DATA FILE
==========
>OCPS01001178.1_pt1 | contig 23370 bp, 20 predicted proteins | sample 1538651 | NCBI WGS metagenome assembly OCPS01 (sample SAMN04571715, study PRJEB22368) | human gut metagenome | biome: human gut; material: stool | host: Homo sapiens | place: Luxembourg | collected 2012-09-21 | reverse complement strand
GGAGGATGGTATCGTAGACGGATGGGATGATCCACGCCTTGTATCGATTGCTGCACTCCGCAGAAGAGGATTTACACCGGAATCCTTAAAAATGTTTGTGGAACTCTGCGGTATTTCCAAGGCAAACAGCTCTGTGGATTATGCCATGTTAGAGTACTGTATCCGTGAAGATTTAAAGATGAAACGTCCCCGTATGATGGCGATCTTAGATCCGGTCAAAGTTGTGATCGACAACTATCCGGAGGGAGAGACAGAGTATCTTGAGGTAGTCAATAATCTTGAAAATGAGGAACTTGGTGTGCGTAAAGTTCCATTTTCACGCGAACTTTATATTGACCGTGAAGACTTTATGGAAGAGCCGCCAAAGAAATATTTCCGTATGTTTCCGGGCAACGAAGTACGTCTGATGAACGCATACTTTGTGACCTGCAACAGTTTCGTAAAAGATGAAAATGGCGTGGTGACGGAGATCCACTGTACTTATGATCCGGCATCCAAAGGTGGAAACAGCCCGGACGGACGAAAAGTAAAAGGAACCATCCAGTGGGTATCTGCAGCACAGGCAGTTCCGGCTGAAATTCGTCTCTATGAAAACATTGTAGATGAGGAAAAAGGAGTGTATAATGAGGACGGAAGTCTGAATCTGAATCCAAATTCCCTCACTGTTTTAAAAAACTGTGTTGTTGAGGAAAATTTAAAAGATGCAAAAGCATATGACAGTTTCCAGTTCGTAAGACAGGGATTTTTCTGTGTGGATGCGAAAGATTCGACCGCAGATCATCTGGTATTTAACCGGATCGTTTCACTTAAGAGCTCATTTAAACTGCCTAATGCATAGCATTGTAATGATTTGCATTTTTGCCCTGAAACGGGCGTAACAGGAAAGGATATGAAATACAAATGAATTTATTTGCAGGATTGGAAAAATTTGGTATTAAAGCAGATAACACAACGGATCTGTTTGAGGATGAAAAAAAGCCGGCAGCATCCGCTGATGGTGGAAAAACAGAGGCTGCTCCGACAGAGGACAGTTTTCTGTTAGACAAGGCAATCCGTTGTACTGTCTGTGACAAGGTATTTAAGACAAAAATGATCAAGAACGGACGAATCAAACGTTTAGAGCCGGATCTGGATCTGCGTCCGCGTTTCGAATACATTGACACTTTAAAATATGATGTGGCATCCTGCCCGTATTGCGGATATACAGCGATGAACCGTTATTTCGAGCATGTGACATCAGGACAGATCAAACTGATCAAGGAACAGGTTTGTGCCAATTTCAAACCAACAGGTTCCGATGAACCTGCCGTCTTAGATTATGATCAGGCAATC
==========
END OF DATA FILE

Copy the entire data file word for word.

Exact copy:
>OCPS01001178.1_pt1 | contig 23370 bp, 20 predicted proteins | sample 1538651 | NCBI WGS metagenome assembly OCPS01 (sample SAMN04571715, study PRJEB22368) | human gut metagenome | biome: human gut; material: stool | host: Homo sapiens | place: Luxembourg | collected 2012-09-21 | reverse complement strand
GGAGGATGGTATCGTAGACGGATGGGATGATCCACGCCTTGTATCGATTGCTGCACTCCGCAGAAGAGGATTTACACCGGAATCCTTAAAAATGTTTGTGGAACTCTGCGGTATTTCCAAGGCAAACAGCTCTGTGGATTATGCCATGTTAGAGTACTGTATCCGTGAAGATTTAAAGATGAAACGTCCCCGTATGATGGCGATCTTAGATCCGGTCAAAGTTGTGATCGACAACTATCCGGAGGGAGAGACAGAGTATCTTGAGGTAGTCAATAATCTTGAAAATGAGGAACTTGGTGTGCGTAAAGTTCCATTTTCACGCGAACTTTATATTGACCGTGAAGACTTTATGGAAGAGCCGCCAAAGAAATATTTCCGTATGTTTCCGGGCAACGAAGTACGTCTGATGAACGCATACTTTGTGACCTGCAACAGTTTCGTAAAAGATGAAAATGGCGTGGTGACGGAGATCCACTGTACTTATGATCCGGCATCCAAAGGTGGAAACAGCCCGGACGGACGAAAAGTAAAAGGAACCATCCAGTGGGTATCTGCAGCACAGGCAGTTCCGGCTGAAATTCGTCTCTATGAAAACATTGTAGATGAGGAAAAAGGAGTGTATAATGAGGACGGAAGTCTGAATCTGAATCCAAATTCCCTCACTGTTTTAAAAAACTGTGTTGTTGAGGAAAATTTAAAAGATGCAAAAGCATATGACAGTTTCCAGTTCGTAAGACAGGGATTTTTCTGTGTGGATGCGAAAGATTCGACCGCAGATCATCTGGTATTTAACCGGATCGTTTCACTTAAGAGCTCATTTAAACTGCCTAATGCATAGCATTGTAATGATTTGCATTTTTGCCCTGAAACGGGCGTAACAGGAAAGGATATGAAATACAAATGAATTTATTTGCAGGATTGGAAAAATTTGGTATTAAAGCAGATAACACAACGGATCTGTTTGAGGATGAAAAAAAGCCGGCAGCATCCGCTGATGGTGGAAAAACAGAGGCTGCTCCGACAGAGGACAGTTTTCTGTTAGACAAGGCAATCCGTTGTACTGTCTGTGACAAGGTATTTAAGACAAAAATGATCAAGAACGGACGAATCAAACGTTTAGAGCCGGATCTGGATCTGCGTCCGCGTTTCGAATACATTGACACTTTAAAATATGATGTGGCATCCTGCCCGTATTGCGGATATACAGCGATGAACCGTTATTTCGAGCATGTGACATCAGGACAGATCAAACTGATCAAGGAACAGGTTTGTGCCAATTTCAAACCAACAGGTTCCGATGAACCTGCCGTCTTAGATTATGATCAGGCAATC